By Kate Sjoberg and John Hutton
First published in the Winnipeg Free Press June 15, 2017
It may seem unusual for an organization that works with incarcerated men to take a position in support of a program that supports women living in the inner city. But there is a direct link between the work of groups like the North Point Douglas Women’s Centre, which is facing a significant loss of funding, and the safer communities that the John Howard Society is committed to creating. The link is especially strong in a neighbourhood like North Point Douglas which is challenged by poverty, intergenerational trauma, and the ongoing negative impact of residential schools.
The John Howard Society has twice assisted inmates in the Winnipeg Remand Centre with raising funds to support programs for families in Point Douglas and the North End. These men, who are paid less than six dollars a day for jobs inside the Remand Centre and acting on their own initiative contributed several hundred dollars to support the work of two community agencies, because they clearly recognized the importance of these programs to their own families.
Women’s and family centres like North Point Douglas Women’s Centre do the heavy lifting of stabilizing communities. They provide basic services, community development, healing programs and organizational support. They also support individuals coming out of incarceration as they lead healthier, more stable lives.
In recent years, the Red Road to Healing Program, a core program at the North Point Douglas Women’s Centre developed by Shannon Buck, assists women as they identify and heal from cycles of violence.
At the rally for the women’s centre last week, one participant from Red Road to Healing spoke publicly about how the program had helped her raise her child and improve the health of her family. Participants face a complex array of challenges alongside intimate-partner violence: interacting with Child and Family Services, family members who are incarcerated, prevalent mental illness, and intense poverty. The Red Road to Healing Program is an example of the vital service the women’s centre provides for residents.
Women at the centre recently led the call for more supports for men. They said if women go home to partners who don’t have the same opportunities for growth and healing, the family as a whole isn’t much farther ahead. As a result, a men’s group now meets on a weekly basis.
The women at the centre also created the Mama Bear Clan, a community care and outreach project. This is a group of volunteers of all genders that goes out into the community two evenings a week and offers care and problem solving.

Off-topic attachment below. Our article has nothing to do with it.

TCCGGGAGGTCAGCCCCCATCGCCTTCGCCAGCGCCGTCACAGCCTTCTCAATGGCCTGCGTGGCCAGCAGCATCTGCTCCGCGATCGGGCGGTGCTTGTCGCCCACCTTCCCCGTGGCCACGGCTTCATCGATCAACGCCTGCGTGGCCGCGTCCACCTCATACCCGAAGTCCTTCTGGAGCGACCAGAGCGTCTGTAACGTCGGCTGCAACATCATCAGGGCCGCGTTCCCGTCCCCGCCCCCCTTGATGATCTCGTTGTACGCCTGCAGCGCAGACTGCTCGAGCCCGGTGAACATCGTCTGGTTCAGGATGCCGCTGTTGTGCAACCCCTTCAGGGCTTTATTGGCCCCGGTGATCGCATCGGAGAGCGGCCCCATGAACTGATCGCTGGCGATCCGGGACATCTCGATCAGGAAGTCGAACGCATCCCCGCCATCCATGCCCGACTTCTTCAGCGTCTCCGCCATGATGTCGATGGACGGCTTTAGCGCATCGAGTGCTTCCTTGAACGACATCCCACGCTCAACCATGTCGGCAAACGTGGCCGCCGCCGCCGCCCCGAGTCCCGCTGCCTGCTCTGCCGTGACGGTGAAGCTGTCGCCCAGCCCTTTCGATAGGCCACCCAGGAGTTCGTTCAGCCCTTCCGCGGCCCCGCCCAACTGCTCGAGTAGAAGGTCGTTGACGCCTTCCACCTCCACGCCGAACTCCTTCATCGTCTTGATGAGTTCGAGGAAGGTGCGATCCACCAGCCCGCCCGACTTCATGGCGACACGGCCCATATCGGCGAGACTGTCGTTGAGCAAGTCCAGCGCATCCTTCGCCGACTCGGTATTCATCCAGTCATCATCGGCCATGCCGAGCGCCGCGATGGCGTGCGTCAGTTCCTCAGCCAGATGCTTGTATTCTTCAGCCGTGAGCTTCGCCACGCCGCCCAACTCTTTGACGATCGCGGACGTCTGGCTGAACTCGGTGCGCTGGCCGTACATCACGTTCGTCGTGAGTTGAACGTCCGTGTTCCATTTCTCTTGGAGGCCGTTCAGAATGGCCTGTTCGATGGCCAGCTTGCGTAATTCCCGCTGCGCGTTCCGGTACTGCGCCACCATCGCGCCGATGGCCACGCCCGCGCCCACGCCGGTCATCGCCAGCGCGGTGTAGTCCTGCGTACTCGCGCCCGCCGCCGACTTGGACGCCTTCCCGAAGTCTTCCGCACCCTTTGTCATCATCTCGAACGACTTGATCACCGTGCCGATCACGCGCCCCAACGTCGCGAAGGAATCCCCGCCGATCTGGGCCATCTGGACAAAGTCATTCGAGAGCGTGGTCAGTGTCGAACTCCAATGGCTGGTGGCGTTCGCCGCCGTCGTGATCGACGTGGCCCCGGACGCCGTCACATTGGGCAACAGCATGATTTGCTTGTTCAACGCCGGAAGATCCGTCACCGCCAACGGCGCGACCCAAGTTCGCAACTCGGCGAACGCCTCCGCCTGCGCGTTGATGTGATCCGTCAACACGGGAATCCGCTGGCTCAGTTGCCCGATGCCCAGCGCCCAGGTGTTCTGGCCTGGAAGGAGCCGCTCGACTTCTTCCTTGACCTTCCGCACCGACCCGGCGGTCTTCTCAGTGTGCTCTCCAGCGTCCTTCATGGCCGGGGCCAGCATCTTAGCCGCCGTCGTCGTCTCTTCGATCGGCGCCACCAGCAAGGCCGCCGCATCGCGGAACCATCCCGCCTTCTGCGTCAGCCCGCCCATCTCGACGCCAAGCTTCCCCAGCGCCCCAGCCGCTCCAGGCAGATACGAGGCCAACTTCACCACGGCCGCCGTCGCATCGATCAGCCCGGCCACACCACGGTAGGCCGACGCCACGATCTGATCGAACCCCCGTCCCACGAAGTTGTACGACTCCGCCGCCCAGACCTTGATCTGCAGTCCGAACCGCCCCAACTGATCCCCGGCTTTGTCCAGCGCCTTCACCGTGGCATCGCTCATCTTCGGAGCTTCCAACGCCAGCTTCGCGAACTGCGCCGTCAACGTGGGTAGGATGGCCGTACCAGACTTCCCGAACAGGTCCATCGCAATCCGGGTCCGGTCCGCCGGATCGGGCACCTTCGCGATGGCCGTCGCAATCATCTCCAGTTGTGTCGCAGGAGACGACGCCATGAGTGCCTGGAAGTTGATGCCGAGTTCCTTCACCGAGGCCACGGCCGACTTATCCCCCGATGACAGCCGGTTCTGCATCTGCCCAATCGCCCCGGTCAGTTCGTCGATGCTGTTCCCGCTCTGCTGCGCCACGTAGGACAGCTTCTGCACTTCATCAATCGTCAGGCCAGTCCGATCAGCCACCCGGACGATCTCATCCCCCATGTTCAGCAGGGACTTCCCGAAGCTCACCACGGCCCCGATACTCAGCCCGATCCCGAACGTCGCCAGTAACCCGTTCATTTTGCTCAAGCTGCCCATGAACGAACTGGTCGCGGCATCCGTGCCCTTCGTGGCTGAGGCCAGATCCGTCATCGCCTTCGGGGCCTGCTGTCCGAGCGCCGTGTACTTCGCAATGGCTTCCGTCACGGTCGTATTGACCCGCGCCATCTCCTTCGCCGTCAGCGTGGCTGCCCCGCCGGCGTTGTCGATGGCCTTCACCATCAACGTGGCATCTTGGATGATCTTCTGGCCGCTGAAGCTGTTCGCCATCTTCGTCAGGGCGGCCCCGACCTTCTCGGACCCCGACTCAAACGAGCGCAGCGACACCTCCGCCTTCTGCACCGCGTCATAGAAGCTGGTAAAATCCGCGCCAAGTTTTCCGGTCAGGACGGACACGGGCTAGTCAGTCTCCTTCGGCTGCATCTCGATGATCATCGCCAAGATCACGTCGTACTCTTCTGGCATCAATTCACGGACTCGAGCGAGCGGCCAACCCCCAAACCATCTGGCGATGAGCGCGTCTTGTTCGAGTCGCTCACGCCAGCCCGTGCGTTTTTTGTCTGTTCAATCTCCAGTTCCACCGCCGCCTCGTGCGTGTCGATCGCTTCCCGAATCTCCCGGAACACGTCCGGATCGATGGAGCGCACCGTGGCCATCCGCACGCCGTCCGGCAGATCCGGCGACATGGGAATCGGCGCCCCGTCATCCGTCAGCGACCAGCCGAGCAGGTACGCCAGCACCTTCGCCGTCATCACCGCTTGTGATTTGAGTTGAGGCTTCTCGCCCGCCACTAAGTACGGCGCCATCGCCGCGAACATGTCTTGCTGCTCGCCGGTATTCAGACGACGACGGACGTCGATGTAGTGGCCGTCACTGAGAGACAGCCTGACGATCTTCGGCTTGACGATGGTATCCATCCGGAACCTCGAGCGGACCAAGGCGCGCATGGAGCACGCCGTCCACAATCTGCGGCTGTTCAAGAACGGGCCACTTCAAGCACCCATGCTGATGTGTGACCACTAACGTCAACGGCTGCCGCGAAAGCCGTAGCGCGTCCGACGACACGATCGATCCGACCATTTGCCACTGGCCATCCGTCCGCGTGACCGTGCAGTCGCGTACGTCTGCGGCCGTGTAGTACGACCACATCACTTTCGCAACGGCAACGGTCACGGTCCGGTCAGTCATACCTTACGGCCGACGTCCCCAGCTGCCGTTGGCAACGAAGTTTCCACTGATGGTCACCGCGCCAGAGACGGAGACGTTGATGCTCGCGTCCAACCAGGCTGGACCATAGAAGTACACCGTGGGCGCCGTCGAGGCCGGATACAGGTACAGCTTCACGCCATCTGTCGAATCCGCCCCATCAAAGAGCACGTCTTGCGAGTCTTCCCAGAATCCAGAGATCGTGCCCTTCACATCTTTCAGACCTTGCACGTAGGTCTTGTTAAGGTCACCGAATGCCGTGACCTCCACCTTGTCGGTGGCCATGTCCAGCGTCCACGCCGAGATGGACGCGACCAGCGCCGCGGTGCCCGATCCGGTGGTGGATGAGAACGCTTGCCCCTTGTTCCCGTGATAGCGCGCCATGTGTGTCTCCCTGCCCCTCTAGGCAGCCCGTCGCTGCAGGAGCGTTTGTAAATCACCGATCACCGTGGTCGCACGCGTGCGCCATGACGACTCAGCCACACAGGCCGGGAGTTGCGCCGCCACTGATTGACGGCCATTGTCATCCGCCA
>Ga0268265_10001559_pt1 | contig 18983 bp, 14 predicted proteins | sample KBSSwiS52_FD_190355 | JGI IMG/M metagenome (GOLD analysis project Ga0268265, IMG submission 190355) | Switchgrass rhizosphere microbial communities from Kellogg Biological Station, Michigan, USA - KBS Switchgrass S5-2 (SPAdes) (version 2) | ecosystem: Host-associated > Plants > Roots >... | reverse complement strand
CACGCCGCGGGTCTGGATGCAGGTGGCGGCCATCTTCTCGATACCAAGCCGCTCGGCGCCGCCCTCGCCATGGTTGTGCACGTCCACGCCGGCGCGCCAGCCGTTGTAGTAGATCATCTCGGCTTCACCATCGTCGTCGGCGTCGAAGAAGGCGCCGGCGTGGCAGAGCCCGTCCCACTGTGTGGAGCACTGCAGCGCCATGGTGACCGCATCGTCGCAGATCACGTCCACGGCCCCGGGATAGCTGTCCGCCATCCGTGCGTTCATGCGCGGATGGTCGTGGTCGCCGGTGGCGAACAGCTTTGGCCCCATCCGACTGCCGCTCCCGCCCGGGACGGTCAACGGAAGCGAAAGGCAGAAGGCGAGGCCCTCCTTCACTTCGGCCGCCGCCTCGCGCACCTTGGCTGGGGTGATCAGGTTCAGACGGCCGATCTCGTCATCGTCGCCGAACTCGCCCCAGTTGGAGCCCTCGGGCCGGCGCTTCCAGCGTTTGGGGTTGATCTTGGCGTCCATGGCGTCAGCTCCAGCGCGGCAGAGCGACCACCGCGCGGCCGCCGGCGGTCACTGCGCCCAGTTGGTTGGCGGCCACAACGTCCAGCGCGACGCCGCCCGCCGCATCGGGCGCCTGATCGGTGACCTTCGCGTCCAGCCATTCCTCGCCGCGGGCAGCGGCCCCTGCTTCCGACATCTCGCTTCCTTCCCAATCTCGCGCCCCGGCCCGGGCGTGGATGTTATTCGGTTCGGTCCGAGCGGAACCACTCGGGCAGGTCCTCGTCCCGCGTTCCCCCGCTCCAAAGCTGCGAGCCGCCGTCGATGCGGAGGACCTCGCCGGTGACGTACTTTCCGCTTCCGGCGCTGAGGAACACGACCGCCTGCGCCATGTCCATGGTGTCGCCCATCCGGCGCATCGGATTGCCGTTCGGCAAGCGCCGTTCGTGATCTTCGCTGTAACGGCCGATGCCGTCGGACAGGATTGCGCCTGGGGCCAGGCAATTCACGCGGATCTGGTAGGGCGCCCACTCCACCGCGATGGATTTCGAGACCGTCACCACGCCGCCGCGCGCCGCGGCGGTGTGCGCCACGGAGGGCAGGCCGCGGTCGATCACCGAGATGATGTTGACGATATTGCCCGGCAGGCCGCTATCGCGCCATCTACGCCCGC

The women’s centre is a community hub that strengthens families. Kids raised by their own families, in their own communities, are far less likely to be incarcerated as adults. They are more likely to stay in school, and find subsequent employment. In addition, a person who has a family to go back to after they leave jail is far less likely to reoffend.
We know that incarceration on its own does not stop people from reoffending. Nearly half of those behind bars in the province have a record of previous offences. People stop reoffending when they have a reason to do so, and one of the most common reasons is the desire to be a better parent and role model for children. This is much more likely to happen when the family unit remains strong.
We can turn the tide on poverty, intergenerational trauma and the legacy of residential schools, struggles that are felt so keenly in North Point Douglas and many other neighbourhoods. The good work that is happening through community organizations needs to continue in order to build health and strength from the ground up. The more they are properly supported, the deeper their impact will be.
As an organization, the John Howard Society remains committed to working towards safer communities and addressing the causes of crime. We see a group like the North Point Douglas Women’s Centre as a critical ally in this important work. We urge the broader community to support this important organization and call for its funding to be fully restored.
Kate Sjoberg is a board member with the John Howard Society of Manitoba and a former Executive Director at the North Point Douglas Women’s Centre. John Hutton is the Executive Director of the John Howard Society of Manitoba.